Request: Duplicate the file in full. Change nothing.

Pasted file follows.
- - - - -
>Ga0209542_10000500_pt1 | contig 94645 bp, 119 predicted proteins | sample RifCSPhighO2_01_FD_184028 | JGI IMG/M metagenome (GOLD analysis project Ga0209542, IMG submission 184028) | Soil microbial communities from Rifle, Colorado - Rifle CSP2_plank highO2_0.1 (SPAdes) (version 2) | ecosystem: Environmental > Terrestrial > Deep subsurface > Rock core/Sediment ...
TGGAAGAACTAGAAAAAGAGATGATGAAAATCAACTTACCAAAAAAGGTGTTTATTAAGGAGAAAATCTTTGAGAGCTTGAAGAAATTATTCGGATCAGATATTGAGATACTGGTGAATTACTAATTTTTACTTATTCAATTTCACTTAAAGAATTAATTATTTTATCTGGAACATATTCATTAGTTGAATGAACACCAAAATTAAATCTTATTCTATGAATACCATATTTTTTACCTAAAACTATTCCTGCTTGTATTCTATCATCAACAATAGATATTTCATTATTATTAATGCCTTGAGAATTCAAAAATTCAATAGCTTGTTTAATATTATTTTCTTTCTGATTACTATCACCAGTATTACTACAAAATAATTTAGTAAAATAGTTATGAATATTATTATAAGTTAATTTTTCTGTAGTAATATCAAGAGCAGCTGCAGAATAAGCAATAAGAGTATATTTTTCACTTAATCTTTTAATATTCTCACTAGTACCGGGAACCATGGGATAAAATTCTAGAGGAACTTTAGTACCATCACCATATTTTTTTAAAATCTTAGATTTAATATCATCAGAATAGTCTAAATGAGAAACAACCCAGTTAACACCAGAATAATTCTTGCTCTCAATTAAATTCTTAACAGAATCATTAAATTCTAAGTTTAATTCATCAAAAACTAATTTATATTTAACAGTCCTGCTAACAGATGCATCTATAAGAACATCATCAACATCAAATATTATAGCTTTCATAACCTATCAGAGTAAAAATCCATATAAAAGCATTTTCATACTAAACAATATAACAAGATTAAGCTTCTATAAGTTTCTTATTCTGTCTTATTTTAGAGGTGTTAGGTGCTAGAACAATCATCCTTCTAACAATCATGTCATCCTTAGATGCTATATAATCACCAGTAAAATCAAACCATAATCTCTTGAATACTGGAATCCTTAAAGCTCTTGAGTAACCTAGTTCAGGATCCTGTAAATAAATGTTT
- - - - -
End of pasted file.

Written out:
>Ga0209542_10000500_pt1 | contig 94645 bp, 119 predicted proteins | sample RifCSPhighO2_01_FD_184028 | JGI IMG/M metagenome (GOLD analysis project Ga0209542, IMG submission 184028) | Soil microbial communities from Rifle, Colorado - Rifle CSP2_plank highO2_0.1 (SPAdes) (version 2) | ecosystem: Environmental > Terrestrial > Deep subsurface > Rock core/Sediment ...
TGGAAGAACTAGAAAAAGAGATGATGAAAATCAACTTACCAAAAAAGGTGTTTATTAAGGAGAAAATCTTTGAGAGCTTGAAGAAATTATTCGGATCAGATATTGAGATACTGGTGAATTACTAATTTTTACTTATTCAATTTCACTTAAAGAATTAATTATTTTATCTGGAACATATTCATTAGTTGAATGAACACCAAAATTAAATCTTATTCTATGAATACCATATTTTTTACCTAAAACTATTCCTGCTTGTATTCTATCATCAACAATAGATATTTCATTATTATTAATGCCTTGAGAATTCAAAAATTCAATAGCTTGTTTAATATTATTTTCTTTCTGATTACTATCACCAGTATTACTACAAAATAATTTAGTAAAATAGTTATGAATATTATTATAAGTTAATTTTTCTGTAGTAATATCAAGAGCAGCTGCAGAATAAGCAATAAGAGTATATTTTTCACTTAATCTTTTAATATTCTCACTAGTACCGGGAACCATGGGATAAAATTCTAGAGGAACTTTAGTACCATCACCATATTTTTTTAAAATCTTAGATTTAATATCATCAGAATAGTCTAAATGAGAAACAACCCAGTTAACACCAGAATAATTCTTGCTCTCAATTAAATTCTTAACAGAATCATTAAATTCTAAGTTTAATTCATCAAAAACTAATTTATATTTAACAGTCCTGCTAACAGATGCATCTATAAGAACATCATCAACATCAAATATTATAGCTTTCATAACCTATCAGAGTAAAAATCCATATAAAAGCATTTTCATACTAAACAATATAACAAGATTAAGCTTCTATAAGTTTCTTATTCTGTCTTATTTTAGAGGTGTTAGGTGCTAGAACAATCATCCTTCTAACAATCATGTCATCCTTAGATGCTATATAATCACCAGTAAAATCAAACCATAATCTCTTGAATACTGGAATCCTTAAAGCTCTTGAGTAACCTAGTTCAGGATCCTGTAAATAAATGTTT